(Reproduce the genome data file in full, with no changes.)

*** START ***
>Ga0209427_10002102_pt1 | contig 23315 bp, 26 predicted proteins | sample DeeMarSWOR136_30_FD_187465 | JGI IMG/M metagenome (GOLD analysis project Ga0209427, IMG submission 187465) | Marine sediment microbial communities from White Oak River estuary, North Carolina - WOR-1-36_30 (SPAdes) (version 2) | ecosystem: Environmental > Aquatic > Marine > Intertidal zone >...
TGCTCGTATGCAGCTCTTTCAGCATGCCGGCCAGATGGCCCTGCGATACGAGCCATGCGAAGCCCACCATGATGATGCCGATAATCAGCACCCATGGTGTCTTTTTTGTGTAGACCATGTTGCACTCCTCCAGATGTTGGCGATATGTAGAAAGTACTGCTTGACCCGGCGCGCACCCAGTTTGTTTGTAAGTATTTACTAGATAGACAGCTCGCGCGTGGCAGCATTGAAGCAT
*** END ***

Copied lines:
>Ga0209427_10002102_pt1 | contig 23315 bp, 26 predicted proteins | sample DeeMarSWOR136_30_FD_187465 | JGI IMG/M metagenome (GOLD analysis project Ga0209427, IMG submission 187465) | Marine sediment microbial communities from White Oak River estuary, North Carolina - WOR-1-36_30 (SPAdes) (version 2) | ecosystem: Environmental > Aquatic > Marine > Intertidal zone >...
TGCTCGTATGCAGCTCTTTCAGCATGCCGGCCAGATGGCCCTGCGATACGAGCCATGCGAAGCCCACCATGATGATGCCGATAATCAGCACCCATGGTGTCTTTTTTGTGTAGACCATGTTGCACTCCTCCAGATGTTGGCGATATGTAGAAAGTACTGCTTGACCCGGCGCGCACCCAGTTTGTTTGTAAGTATTTACTAGATAGACAGCTCGCGCGTGGCAGCATTGAAGCAT